Stacey Bourke looks down into the eyes of her five-month-old baby boy and all you see is love.
The beautiful little boy is the latest of 31 foster children Mrs Bourke and her husband Steve have taken into their Serpentine home since 2014 — and his beaming smile says everything about the nurturing he has been fortunate to find.
Mr and Mrs Bourke are two of the State’s local heroes being recognised by The West Australian in the lead-up to WA Day on Monday.
After bringing up their own three children, now aged 24, 20 and 17, Mrs Bourke felt she had an abundance of motherly love still to give and reached out to the Department for Child Protection.
The couple has three children under the age of six in long-term placement at their home and have had up to eight at one time.
They have been aged between 13 years and just four days old.
But their commitment to providing care for the children who need it most is at times as heartbreaking as it is heartwarming.
“It can be soul destroying,” Mrs Bourke admits, tearing up as she describes the way some of the foster children have come to her family.
Their first foray into foster care came with a three-year-old boy who was in a world of trouble.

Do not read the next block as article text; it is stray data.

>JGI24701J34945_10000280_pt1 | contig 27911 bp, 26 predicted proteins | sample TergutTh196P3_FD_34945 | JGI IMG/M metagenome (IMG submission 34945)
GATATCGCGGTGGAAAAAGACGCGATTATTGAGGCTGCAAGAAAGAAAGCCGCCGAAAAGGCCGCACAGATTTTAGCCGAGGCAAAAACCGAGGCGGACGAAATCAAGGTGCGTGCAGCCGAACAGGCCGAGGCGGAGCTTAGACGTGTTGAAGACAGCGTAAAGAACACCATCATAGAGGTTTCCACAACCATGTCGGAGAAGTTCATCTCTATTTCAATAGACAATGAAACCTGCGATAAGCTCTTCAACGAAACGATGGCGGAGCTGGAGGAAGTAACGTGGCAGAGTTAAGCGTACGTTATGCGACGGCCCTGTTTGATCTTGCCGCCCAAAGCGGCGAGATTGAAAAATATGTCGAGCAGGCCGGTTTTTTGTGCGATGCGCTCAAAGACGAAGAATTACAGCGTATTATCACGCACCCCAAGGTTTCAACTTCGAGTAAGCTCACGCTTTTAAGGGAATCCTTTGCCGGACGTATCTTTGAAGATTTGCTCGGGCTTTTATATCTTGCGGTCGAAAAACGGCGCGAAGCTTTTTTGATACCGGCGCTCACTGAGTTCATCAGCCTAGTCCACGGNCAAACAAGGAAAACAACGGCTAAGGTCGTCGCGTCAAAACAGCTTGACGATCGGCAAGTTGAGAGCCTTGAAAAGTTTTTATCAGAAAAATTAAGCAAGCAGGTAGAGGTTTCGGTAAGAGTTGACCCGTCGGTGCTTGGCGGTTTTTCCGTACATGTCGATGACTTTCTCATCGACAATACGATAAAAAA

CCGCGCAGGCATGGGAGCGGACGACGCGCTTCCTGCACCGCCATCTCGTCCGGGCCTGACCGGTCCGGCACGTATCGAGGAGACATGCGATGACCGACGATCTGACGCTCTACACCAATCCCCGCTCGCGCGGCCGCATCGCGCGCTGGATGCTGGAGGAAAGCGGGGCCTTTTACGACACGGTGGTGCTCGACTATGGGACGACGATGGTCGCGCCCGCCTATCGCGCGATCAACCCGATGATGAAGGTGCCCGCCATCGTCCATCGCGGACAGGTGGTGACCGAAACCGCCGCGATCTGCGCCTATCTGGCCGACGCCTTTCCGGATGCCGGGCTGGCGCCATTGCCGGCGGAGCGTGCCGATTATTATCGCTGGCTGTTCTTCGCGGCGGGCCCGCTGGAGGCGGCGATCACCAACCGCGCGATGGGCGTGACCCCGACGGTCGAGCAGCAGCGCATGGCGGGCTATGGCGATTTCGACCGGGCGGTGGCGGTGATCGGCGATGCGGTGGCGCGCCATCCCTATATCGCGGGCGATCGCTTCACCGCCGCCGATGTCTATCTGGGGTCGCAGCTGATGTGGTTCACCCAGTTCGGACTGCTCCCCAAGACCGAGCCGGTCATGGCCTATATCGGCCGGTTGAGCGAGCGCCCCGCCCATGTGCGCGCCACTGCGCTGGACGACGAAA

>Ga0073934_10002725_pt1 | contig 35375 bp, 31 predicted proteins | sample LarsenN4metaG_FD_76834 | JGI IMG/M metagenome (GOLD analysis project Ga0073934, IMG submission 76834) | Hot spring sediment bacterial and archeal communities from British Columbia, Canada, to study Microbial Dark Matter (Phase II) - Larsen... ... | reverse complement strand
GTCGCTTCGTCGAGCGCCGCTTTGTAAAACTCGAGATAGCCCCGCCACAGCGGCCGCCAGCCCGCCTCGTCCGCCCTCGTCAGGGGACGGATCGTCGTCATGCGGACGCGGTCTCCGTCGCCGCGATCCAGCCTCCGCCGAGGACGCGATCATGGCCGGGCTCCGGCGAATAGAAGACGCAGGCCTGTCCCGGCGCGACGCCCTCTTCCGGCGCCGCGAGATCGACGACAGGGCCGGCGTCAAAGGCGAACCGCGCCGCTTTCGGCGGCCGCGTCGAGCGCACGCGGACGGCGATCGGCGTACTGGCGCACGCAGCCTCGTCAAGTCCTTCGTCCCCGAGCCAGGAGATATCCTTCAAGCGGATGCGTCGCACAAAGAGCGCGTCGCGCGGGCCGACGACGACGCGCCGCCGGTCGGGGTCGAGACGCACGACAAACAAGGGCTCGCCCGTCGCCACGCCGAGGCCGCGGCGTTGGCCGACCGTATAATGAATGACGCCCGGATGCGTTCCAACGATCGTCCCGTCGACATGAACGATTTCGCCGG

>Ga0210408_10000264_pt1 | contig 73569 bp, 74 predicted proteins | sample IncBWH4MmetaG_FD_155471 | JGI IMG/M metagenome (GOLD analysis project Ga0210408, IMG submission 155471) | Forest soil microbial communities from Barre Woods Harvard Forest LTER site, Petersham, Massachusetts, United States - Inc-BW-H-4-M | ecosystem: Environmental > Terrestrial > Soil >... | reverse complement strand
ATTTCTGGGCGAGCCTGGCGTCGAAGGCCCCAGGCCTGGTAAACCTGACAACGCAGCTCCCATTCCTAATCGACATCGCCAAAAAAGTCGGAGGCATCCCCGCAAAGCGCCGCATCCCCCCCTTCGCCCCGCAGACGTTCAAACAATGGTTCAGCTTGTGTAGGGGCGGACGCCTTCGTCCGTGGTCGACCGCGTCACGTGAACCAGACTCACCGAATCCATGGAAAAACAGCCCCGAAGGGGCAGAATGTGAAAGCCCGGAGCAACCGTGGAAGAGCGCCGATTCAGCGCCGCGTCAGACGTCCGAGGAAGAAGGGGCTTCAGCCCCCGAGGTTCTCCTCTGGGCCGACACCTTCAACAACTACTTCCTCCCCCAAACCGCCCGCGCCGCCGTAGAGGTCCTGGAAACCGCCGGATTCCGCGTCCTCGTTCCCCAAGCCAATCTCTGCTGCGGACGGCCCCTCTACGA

“He had black eyes and a burn mark ... he was a broken little boy,” Mrs Bourke said. “He went around the first night and locked all the doors before he went to bed. It was devastating and a huge eye-opener. He didn’t know what baths were and he didn’t know what healthy food was.
“It was all chips and nuggets and just single finger foods. He was just so damaged and no kid should ever endure that trauma in their life, ever.”
The boy stayed for a week before going to live with his grandfather and the Bourkes had their next new child the following day.
Two other siblings they had taken in, aged two and one, had wandered into a service station at 2am in their nappies. It was later found their mother was in hospital with mental health issues and their father had not seen them leave their home through an open door.
“In the early days, it could be fairly traumatic,” Mr Bourke said. “You get really attached to the kids and then they’re gone. But ... if we didn’t do it, who would?”
Mrs Bourke said growing up in Kwinana had exposed her to troubled youth problems and instilled in her an empathy once she became a parent. Foster parenting then became a natural progression.
“The first week is always the hardest because the kids don’t know what to do or why they’re here,” she said. “We even had one boy who was constantly flinching because he didn’t know if he was going to get hit and that’s quite depressing.
“But you bring up these kids as your own and then you have to let them go. That’s the fostering journey and if I had a bigger house, I’d have 10 more ... I love it.” Many of the Bourkes’ foster children have been Aboriginal. Mrs Bourke said she took part in fortnightly Aboriginal culture awareness classes and had built a bush tucker garden to ensure their children grew up positively connected with their background.